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Treating Clothes With Permethrin Insecticide May Prevent Tick-Borne Diseases: Other Effective Ways To Prevent Tick Bites

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Insecticide-treated clothes marketed to prevent tick bites work and may help prevent tick-borne diseases, a study conducted by researchers from the U.S. Centers for Disease Control and Prevention has revealed.

Tick-Borne Diseases

In a report published on May 1, the CDC said that the number of tick-borne diseases more than doubled in the past 13 years and account for over 60 percent of all illnesses from mosquito, tick, and flea bites.

Tick-borne bacteria, viruses, and parasites can be transmitted to humans by the bite of an infected tick. Some of the common tick-borne diseases in the United States include Rocky Mountain Spotted Fever, anaplasmosis, babesiosis, ehrlichiosis, Colorado tick fever, Q fever, and Powassan encephalitis. Lyme disease is the most common of reported tick-borne diseases in the country.

Permethrin-Treated Clothing May Prevent Tick Bites

In experiments, Lars Eisen, from CDC's National Center for Emerging and Zoonotic Infectious Diseases, and colleagues found that clothing treated with the insecticide permethrin have toxic effects on three species of ticks that spread disease-causing pathogens.

In the study published in the Entomological Society of America's Journal of Medical Entomology on May 24, researchers found that exposure to permethrin affects the ability of ticks to move properly, which makes them slugging and interferes with their ability to bite.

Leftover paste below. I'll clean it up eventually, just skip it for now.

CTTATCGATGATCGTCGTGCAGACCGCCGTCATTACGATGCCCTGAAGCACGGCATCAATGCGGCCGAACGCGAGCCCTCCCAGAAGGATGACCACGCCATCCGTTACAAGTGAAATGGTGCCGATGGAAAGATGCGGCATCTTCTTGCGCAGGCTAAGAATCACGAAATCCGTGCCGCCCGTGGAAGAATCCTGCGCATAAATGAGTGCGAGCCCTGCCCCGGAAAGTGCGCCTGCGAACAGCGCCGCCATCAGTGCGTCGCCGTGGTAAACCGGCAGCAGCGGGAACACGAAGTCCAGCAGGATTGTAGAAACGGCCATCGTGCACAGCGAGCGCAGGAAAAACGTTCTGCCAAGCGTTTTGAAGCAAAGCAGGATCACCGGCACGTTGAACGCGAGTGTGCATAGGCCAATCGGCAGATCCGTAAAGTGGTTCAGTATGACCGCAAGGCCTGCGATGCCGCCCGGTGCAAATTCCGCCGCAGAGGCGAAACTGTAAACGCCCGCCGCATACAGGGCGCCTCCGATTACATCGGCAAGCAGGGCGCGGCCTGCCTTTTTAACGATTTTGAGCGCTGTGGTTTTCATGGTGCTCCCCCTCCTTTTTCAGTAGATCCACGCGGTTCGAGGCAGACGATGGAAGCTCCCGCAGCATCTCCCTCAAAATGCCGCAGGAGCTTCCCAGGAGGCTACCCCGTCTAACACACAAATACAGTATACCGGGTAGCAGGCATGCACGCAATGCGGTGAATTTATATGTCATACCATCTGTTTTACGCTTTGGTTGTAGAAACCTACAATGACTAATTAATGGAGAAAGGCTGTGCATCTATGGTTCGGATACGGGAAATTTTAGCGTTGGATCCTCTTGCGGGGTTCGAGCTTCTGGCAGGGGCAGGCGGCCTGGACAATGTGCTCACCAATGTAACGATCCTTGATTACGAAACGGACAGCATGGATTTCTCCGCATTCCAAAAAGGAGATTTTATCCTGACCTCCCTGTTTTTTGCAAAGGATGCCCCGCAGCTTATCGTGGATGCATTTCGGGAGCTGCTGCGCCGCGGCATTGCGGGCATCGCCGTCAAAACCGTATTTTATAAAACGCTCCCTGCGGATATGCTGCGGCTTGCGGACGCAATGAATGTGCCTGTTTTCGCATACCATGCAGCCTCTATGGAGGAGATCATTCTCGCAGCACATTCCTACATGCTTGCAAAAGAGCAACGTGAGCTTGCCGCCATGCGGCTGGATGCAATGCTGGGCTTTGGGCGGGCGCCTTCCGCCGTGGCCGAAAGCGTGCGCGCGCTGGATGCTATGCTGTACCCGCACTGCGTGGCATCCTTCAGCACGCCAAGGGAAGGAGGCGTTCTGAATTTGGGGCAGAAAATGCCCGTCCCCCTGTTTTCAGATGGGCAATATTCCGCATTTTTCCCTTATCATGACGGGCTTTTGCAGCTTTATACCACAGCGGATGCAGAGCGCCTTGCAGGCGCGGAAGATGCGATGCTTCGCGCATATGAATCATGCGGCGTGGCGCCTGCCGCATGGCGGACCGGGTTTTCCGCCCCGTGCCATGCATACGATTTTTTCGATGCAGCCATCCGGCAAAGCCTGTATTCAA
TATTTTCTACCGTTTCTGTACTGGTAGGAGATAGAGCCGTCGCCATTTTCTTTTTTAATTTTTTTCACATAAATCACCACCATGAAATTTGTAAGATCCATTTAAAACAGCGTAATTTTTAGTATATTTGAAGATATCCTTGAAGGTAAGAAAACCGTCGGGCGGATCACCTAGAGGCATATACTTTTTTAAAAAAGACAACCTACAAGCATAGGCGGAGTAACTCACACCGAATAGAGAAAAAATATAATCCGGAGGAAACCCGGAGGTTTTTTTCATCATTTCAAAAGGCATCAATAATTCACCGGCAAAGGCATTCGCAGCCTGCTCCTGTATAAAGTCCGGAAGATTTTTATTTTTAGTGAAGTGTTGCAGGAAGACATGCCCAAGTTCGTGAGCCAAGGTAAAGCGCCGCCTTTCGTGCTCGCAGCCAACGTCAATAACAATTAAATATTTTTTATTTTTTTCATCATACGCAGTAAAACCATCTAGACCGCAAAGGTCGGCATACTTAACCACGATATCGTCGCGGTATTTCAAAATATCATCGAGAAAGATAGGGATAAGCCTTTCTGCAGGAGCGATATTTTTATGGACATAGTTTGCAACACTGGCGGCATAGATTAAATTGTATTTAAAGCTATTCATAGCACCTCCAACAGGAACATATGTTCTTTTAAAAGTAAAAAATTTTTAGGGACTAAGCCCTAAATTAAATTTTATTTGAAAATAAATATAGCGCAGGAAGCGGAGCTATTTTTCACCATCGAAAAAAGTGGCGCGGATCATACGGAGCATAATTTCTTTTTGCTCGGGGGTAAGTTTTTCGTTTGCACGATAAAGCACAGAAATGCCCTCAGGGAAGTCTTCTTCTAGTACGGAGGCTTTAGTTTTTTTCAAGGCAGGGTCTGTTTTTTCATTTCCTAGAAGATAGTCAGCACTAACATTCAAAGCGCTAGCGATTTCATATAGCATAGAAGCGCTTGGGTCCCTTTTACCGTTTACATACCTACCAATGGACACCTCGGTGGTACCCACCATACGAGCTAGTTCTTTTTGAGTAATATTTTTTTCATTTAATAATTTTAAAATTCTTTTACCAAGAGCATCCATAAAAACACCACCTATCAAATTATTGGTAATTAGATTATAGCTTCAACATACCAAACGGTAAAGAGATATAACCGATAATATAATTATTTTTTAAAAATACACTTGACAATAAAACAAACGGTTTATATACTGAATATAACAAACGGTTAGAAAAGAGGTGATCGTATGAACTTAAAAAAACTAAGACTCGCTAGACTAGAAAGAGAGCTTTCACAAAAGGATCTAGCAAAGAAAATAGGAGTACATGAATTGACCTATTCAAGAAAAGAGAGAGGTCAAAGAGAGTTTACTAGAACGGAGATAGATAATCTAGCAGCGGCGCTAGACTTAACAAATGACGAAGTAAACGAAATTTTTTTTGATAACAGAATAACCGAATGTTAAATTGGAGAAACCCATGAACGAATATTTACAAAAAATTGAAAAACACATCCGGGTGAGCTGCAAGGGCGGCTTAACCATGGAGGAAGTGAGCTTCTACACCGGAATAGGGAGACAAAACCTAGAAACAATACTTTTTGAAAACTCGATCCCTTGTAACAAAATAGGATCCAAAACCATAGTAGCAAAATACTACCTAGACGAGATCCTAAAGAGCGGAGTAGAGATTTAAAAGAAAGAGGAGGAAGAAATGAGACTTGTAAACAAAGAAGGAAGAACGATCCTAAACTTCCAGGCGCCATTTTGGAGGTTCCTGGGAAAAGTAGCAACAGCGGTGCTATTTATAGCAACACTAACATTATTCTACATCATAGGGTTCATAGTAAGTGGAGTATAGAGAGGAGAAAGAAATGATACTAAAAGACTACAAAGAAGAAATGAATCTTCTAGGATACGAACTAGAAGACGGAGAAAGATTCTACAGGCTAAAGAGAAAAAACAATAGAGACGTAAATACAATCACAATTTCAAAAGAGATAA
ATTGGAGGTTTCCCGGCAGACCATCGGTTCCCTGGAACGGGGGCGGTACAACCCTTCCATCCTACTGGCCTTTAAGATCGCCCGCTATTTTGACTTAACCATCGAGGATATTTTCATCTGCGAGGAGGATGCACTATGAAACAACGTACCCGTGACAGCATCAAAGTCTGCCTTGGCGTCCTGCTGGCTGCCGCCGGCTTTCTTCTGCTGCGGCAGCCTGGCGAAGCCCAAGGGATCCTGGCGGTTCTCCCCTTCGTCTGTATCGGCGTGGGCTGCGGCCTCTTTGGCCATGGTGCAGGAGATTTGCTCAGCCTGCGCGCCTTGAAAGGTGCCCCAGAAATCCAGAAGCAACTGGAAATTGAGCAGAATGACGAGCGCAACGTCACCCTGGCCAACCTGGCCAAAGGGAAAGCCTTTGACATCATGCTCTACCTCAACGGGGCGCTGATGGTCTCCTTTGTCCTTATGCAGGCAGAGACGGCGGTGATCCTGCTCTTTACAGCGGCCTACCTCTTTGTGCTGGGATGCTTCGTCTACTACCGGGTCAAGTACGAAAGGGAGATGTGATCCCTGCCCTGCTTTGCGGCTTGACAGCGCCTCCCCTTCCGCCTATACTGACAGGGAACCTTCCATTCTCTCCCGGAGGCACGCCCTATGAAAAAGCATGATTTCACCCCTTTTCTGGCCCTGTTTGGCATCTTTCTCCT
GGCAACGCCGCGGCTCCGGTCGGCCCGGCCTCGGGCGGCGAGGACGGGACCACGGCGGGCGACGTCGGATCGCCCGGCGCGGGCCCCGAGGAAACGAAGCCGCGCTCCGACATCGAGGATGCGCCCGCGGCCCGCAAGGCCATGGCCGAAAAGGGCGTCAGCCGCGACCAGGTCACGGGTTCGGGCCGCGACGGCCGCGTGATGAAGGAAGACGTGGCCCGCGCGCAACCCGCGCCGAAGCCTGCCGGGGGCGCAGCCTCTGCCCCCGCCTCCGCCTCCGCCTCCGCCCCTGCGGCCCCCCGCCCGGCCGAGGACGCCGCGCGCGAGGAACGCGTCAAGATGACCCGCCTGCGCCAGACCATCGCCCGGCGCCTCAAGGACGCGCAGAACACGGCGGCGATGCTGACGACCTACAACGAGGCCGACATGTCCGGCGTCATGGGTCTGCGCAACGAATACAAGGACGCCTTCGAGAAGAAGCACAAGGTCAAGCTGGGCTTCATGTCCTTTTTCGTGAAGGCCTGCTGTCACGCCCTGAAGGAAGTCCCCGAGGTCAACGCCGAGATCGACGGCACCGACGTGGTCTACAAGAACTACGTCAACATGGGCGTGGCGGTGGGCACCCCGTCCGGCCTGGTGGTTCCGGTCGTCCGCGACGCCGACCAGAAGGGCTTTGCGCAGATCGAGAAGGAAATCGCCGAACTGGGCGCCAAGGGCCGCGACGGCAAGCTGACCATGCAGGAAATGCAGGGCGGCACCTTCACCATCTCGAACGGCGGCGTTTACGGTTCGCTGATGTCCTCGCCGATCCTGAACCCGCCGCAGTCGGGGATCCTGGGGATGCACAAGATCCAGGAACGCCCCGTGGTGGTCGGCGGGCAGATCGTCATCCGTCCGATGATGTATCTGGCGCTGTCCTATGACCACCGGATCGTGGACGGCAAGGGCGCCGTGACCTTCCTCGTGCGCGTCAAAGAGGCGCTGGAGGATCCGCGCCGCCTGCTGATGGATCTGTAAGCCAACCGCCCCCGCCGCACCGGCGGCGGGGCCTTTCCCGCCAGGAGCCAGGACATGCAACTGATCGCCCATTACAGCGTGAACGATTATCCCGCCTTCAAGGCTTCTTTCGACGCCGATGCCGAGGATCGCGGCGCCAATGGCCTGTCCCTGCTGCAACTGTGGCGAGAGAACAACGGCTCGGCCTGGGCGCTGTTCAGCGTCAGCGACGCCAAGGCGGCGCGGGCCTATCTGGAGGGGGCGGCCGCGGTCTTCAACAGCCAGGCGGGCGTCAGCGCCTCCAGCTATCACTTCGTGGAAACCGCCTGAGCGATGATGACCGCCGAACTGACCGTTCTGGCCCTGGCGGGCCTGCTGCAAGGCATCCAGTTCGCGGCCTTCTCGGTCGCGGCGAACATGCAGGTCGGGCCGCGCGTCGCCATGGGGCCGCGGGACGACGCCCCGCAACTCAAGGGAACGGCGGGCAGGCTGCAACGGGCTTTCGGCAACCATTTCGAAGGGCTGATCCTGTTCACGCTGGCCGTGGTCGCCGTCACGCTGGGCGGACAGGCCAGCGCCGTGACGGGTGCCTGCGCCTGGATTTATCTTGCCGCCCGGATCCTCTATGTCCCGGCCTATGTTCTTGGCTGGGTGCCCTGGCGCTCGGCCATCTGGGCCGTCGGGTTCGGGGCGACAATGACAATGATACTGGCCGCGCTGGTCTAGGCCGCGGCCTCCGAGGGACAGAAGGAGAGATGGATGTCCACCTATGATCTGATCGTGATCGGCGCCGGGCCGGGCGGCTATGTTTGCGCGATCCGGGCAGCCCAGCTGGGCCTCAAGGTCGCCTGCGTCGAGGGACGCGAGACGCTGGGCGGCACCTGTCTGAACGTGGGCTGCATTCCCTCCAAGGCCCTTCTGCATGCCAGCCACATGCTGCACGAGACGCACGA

"Loss of normal movement for all ticks 1 h after contact with the permethrin-treated textile required exposures of 1 min for I. scapularis nymphs, 2 min for A. americanum nymphs, and 5 min for female I. scapularis, D. variabilis, and A. americanum ticks," the researchers wrote in their study.

"We conclude that use of permethrin-treated clothing shows promise to prevent bites by medically important ticks."

Other Ways To Prevent Tick Bites And Tick-Borne Diseases

Insect repellant sprays may help prevent tick bites. The CDC recommends using one that contains at least 20 percent or more DEET, picaridin, or IR3535.

Ticks live in wooded, grassy, and brushy areas. Avoid these areas or walk in the center of trails. Be aware that people also get ticks from their own backyard or neighborhood.

Use permethrin-treated clothing or enough fabric that can prevent these pests from digging into the skin.

Check for ticks that may have latched on to clothing, gears, and pets. Thoroughly check the body as well.

Wash the clothes properly with hot water to kill ticks. Showering within two hours after venturing outdoors has also been shown to reduce the risk of Lyme disease, and likely of other tick-borne diseases.

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